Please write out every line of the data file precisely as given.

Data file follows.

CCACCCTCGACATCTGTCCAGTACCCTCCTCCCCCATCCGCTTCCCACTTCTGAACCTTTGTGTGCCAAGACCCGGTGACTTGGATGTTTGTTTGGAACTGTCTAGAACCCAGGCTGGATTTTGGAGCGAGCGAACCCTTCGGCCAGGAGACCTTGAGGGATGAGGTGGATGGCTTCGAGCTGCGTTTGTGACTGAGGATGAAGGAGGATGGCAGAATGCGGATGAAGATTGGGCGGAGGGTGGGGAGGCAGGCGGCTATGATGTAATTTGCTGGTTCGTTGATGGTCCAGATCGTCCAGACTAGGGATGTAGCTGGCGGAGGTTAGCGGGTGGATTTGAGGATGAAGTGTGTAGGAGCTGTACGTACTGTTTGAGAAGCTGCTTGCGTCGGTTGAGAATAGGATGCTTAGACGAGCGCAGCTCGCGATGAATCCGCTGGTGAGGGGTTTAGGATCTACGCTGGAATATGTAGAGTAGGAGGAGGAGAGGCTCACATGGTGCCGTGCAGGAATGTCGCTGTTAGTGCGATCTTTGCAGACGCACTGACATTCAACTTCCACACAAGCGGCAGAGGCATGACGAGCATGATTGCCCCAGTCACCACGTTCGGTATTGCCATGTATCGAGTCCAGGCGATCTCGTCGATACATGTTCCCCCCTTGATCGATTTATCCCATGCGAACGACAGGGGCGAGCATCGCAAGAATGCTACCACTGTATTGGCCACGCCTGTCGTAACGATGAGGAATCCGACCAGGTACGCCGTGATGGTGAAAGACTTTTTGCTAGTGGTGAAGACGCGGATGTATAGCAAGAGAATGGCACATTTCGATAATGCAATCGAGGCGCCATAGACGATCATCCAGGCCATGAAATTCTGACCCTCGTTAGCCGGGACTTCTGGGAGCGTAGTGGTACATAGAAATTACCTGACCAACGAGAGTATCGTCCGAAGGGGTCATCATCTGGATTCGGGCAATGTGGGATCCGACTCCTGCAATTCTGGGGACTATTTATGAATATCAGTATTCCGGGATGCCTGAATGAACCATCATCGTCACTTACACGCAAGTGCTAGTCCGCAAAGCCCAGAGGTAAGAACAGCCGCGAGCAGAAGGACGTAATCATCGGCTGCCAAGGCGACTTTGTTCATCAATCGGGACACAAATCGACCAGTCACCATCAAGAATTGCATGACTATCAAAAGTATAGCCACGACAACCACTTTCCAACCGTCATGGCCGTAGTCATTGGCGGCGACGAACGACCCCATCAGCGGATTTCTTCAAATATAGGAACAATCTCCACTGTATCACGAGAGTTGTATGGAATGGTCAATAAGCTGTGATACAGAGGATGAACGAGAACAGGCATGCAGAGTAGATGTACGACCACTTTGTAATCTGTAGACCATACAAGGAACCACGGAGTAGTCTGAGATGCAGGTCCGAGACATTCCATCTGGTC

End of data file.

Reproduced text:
CCACCCTCGACATCTGTCCAGTACCCTCCTCCCCCATCCGCTTCCCACTTCTGAACCTTTGTGTGCCAAGACCCGGTGACTTGGATGTTTGTTTGGAACTGTCTAGAACCCAGGCTGGATTTTGGAGCGAGCGAACCCTTCGGCCAGGAGACCTTGAGGGATGAGGTGGATGGCTTCGAGCTGCGTTTGTGACTGAGGATGAAGGAGGATGGCAGAATGCGGATGAAGATTGGGCGGAGGGTGGGGAGGCAGGCGGCTATGATGTAATTTGCTGGTTCGTTGATGGTCCAGATCGTCCAGACTAGGGATGTAGCTGGCGGAGGTTAGCGGGTGGATTTGAGGATGAAGTGTGTAGGAGCTGTACGTACTGTTTGAGAAGCTGCTTGCGTCGGTTGAGAATAGGATGCTTAGACGAGCGCAGCTCGCGATGAATCCGCTGGTGAGGGGTTTAGGATCTACGCTGGAATATGTAGAGTAGGAGGAGGAGAGGCTCACATGGTGCCGTGCAGGAATGTCGCTGTTAGTGCGATCTTTGCAGACGCACTGACATTCAACTTCCACACAAGCGGCAGAGGCATGACGAGCATGATTGCCCCAGTCACCACGTTCGGTATTGCCATGTATCGAGTCCAGGCGATCTCGTCGATACATGTTCCCCCCTTGATCGATTTATCCCATGCGAACGACAGGGGCGAGCATCGCAAGAATGCTACCACTGTATTGGCCACGCCTGTCGTAACGATGAGGAATCCGACCAGGTACGCCGTGATGGTGAAAGACTTTTTGCTAGTGGTGAAGACGCGGATGTATAGCAAGAGAATGGCACATTTCGATAATGCAATCGAGGCGCCATAGACGATCATCCAGGCCATGAAATTCTGACCCTCGTTAGCCGGGACTTCTGGGAGCGTAGTGGTACATAGAAATTACCTGACCAACGAGAGTATCGTCCGAAGGGGTCATCATCTGGATTCGGGCAATGTGGGATCCGACTCCTGCAATTCTGGGGACTATTTATGAATATCAGTATTCCGGGATGCCTGAATGAACCATCATCGTCACTTACACGCAAGTGCTAGTCCGCAAAGCCCAGAGGTAAGAACAGCCGCGAGCAGAAGGACGTAATCATCGGCTGCCAAGGCGACTTTGTTCATCAATCGGGACACAAATCGACCAGTCACCATCAAGAATTGCATGACTATCAAAAGTATAGCCACGACAACCACTTTCCAACCGTCATGGCCGTAGTCATTGGCGGCGACGAACGACCCCATCAGCGGATTTCTTCAAATATAGGAACAATCTCCACTGTATCACGAGAGTTGTATGGAATGGTCAATAAGCTGTGATACAGAGGATGAACGAGAACAGGCATGCAGAGTAGATGTACGACCACTTTGTAATCTGTAGACCATACAAGGAACCACGGAGTAGTCTGAGATGCAGGTCCGAGACATTCCATCTGGTC